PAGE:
Can We Stop Calling Toxic Parenting “Black Parenting”?
Just because we’ve all gone through it doesn’t make it normal — or okay.
I was 8 years old and was supposed to be cleaning my room.
Instead, I was playing with my new Totally Hair Barbie. Her brown, ankle-length, crimped hair and blue psychedelic mini-dress are still vivid in my mind to this day. After a while, when my mom came to check on my progress and saw that my room was still a clutter of toys and clothes and other detritus, she became livid. She snatched my beloved Barbie from my hands and hit me with it several times as she scolded me. When she left the room I solemnly got back to work. I picked up the doll and noticed that one of her arms was missing. Ignoring my own stinging arm, I attempted to re-attach it only to realize that the force from my mom’s blows had snapped it in a way that made the damage irreparable. Presumably out of guilt, my mom eventually bought me a new one and all was right in the world.
On the outside of my mother’s right upper arm just below her shoulder is a scar, the size of a nickel, round and indented.
Years ago, when I asked her about it one day, she told me a story that she recalls with light-hearted humor and nostalgia. One night, my teenage mom and my two aunts, her older and younger sister, made up their minds to go to a party my grandmother told them they couldn’t go to. When they returned, the house was dark, including the porch light, indicating that my grandma would be asleep. Or so they thought. They quietly snuck back into the house confident that they were in the clear.
As soon as they stepped inside my mom says the only thing she remembers is the sharp sting of a flailing extension cord. In trying to defend herself against my grandma’s virulent swings my mom sustained an injury that would leave her with a small scar over thirty years later. We both laughed when she told me this story. I was amazed that my grandma would be sitting in the dark waiting for her teenage daughters to come home so she could wail on them for their disobedience. In the back of my mind though, I wondered if my mom was affected by this. If my grandma had at all felt guilty for inflicting that kind of pain on her own child. In the Deep South, where my mom grew up, this kind of punishment was so commonplace I doubt she may have realized how an outsider could perceive the incident as plain abuse.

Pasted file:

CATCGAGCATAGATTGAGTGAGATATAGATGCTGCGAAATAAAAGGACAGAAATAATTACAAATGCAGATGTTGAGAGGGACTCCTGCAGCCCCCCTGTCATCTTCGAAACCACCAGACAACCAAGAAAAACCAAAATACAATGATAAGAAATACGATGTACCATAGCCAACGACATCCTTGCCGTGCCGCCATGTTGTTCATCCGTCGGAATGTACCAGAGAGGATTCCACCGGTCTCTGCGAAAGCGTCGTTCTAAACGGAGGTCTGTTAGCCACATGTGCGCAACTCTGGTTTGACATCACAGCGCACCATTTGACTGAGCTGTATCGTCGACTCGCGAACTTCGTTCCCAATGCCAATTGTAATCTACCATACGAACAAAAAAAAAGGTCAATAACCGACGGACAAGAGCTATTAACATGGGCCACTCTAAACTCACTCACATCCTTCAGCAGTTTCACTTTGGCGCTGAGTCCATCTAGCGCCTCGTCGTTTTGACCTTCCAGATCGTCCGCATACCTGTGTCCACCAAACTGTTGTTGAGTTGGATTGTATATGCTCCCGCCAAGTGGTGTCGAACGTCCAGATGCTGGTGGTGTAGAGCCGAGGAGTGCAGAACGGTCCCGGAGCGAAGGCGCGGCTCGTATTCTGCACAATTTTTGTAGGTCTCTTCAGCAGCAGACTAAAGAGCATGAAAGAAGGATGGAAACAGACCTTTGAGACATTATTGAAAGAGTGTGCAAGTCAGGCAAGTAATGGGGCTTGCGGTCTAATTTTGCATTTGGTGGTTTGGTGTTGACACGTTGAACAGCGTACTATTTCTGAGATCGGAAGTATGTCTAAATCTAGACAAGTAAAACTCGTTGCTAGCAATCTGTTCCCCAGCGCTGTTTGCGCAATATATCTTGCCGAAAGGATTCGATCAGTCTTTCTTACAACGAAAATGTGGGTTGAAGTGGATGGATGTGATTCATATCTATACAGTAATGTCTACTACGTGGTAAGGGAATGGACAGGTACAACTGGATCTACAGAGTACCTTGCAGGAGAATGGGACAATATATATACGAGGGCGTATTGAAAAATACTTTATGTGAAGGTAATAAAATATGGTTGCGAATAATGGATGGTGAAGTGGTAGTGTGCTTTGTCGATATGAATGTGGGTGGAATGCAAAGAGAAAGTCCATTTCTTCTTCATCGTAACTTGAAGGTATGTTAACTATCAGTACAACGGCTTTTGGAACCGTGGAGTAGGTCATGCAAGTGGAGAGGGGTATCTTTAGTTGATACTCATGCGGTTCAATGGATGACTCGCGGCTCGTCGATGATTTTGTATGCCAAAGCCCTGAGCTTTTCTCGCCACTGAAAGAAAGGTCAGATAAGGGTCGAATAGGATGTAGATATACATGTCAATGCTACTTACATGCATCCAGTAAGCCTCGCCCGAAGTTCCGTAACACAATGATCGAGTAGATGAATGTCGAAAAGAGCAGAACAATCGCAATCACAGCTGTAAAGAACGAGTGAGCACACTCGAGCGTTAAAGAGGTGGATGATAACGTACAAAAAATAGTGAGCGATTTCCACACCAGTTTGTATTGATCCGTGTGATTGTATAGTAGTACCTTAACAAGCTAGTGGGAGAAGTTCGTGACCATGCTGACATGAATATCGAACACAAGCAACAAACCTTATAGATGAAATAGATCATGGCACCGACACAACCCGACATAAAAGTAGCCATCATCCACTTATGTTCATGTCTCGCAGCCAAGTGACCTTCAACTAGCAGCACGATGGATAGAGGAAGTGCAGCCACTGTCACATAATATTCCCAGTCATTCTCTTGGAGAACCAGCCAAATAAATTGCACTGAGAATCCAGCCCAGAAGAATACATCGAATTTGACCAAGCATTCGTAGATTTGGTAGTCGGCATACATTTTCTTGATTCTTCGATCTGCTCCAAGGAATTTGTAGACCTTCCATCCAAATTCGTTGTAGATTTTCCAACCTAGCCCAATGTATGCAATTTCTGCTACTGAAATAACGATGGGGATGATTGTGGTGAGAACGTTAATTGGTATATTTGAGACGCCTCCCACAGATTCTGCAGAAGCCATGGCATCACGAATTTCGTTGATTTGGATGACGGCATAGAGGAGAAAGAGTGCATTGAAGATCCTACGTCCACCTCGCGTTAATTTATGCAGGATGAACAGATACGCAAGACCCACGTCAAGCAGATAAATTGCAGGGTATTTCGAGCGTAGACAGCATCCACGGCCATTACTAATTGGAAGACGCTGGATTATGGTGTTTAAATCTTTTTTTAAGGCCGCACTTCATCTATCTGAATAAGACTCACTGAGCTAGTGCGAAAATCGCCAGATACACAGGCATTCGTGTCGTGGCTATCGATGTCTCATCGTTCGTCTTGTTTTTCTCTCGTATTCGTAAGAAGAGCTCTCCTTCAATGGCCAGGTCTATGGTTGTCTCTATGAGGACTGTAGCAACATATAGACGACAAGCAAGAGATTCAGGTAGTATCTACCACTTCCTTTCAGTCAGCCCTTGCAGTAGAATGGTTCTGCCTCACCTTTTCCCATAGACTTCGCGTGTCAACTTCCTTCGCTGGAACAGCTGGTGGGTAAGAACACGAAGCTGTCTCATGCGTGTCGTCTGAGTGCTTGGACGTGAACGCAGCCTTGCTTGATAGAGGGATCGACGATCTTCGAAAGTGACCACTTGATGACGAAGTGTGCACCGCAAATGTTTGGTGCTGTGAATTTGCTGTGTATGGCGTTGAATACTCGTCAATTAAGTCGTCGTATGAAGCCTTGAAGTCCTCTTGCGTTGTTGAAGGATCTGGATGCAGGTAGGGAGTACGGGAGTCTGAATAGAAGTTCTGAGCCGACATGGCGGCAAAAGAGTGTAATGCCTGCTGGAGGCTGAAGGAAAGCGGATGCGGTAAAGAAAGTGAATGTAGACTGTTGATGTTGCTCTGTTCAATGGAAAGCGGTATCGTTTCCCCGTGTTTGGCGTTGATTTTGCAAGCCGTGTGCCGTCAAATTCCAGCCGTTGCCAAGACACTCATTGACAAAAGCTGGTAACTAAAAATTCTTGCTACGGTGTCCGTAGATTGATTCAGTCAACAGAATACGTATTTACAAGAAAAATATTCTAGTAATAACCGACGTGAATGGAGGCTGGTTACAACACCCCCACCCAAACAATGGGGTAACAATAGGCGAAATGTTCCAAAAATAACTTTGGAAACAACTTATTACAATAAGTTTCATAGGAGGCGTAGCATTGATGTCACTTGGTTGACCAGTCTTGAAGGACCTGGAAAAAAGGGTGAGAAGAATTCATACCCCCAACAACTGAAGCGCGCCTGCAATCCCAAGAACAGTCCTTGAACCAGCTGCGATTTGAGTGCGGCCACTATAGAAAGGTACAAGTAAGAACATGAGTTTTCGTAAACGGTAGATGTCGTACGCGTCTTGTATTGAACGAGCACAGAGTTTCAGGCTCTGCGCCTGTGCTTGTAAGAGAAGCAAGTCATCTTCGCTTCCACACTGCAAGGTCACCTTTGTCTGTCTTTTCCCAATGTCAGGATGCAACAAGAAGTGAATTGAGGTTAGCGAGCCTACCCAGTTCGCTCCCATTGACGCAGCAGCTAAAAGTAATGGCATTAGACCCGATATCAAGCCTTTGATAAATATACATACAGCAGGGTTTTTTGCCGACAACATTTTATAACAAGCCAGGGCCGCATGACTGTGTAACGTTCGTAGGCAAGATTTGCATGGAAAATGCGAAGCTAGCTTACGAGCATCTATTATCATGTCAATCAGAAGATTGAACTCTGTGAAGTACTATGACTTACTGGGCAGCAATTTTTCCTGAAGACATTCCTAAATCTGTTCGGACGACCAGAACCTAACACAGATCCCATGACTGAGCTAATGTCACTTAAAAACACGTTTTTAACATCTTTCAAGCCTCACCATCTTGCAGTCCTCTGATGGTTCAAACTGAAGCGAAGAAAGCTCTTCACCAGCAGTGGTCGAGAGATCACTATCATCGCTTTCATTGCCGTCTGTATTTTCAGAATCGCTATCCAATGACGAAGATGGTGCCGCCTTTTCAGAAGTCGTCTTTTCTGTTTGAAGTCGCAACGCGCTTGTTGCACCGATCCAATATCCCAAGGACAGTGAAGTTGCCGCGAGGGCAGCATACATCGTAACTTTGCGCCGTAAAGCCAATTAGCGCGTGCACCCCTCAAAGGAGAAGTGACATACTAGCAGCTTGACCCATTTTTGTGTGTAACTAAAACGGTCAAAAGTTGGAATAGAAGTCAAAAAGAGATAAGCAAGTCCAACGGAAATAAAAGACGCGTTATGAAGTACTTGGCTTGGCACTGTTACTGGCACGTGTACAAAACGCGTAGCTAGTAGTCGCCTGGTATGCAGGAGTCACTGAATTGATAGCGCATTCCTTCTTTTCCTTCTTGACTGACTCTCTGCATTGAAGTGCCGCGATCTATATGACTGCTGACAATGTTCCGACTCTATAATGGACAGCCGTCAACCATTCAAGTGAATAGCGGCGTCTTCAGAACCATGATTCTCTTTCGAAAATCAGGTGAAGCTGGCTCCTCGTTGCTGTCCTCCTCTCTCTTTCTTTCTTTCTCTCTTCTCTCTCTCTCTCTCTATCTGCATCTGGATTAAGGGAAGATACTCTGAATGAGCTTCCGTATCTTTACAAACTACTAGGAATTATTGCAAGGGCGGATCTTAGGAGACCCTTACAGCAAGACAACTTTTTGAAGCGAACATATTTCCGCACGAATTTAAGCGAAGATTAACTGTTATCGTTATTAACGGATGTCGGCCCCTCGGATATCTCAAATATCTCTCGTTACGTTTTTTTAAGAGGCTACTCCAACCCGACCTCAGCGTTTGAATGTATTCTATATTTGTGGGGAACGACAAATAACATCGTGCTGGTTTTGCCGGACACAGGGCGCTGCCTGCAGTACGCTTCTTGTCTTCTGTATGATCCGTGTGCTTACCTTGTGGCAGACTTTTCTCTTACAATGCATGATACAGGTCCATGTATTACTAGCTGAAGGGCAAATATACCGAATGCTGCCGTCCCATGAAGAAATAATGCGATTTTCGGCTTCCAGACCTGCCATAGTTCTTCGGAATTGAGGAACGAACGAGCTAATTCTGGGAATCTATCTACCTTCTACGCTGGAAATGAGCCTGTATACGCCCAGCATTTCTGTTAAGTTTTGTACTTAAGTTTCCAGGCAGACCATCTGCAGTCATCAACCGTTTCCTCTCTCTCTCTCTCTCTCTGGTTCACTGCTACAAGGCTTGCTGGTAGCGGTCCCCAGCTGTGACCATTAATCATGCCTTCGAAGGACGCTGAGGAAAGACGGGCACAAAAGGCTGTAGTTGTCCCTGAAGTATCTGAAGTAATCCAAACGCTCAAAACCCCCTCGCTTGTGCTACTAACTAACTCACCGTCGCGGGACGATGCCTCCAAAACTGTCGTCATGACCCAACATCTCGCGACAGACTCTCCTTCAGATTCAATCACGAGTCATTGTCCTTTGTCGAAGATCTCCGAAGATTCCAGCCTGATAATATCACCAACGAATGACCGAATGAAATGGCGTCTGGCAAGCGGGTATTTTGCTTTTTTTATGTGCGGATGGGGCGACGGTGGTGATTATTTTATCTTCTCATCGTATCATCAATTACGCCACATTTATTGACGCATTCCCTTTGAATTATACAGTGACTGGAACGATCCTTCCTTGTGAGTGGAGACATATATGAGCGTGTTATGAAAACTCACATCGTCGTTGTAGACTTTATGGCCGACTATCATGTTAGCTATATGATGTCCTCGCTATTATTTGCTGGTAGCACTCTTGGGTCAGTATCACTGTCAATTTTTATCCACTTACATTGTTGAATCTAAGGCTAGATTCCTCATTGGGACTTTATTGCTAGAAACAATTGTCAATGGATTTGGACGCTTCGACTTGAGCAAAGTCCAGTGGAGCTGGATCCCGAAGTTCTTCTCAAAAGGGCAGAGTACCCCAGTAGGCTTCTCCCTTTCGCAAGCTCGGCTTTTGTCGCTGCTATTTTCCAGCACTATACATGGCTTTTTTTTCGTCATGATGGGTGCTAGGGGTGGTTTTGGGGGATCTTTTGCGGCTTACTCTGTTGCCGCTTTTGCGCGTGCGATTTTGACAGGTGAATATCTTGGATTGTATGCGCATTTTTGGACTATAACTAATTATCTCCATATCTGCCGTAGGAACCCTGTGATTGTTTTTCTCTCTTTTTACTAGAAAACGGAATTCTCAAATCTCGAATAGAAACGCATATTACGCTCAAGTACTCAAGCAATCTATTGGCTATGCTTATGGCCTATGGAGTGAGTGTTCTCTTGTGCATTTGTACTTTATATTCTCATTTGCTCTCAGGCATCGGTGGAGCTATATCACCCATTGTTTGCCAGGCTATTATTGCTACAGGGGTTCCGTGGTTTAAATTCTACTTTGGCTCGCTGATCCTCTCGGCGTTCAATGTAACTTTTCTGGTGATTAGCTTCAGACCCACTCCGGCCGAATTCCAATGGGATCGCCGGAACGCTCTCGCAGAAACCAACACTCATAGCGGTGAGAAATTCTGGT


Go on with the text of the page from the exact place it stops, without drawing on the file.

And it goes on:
But this is how we are raised. This is discipline.
When Selah Marley, the daughter of Lauryn Hill, went into detail on Instagram back in August about the harsh parenting style of her mother and how it affected her emotionally, many if not most of the commentators pretty much dismissed her. So many black people including some POC’s, could not only relate, but attributed their ability to stay out of trouble and become successful because of such strong-handed parenting techniques. Getting hit with belts, extension cords, house shoes or other random objects was a common thread shared among generations of Black Americans.
There were also people one-upping each other and comments like, “You think that was bad? My momma/daddy used to insert emotional/physical abusive behavior here” were widespread. There was also a host of comments shaming the shamers. Points were being made about how just because something is normalized doesn’t make it okay. Many of us suffer from anxiety and depression and other mental health issues not realizing that a toxic approach to parenting may be to blame. Dysfunction in black families is so commonplace that people have just come to accept it as part of black parenting.
My children’s father has accused me of parenting “white”. I’m not perfect by any means. I yell at my kids more often than I would like to admit, but none of my children has ever gotten the kind of discipline I grew up with. Getting hit or cussed out for minor infractions or challenges to my authority is something my kids rarely, if ever experience. Aside from a pop on the hand or butt every once in a while, my normal approach is a stern warning and time-outs, giving my kids space to calm down. Their father, however, associates this approach with white, suburban mom-types and he’s not the first. This is not only ignorant, but dangerous.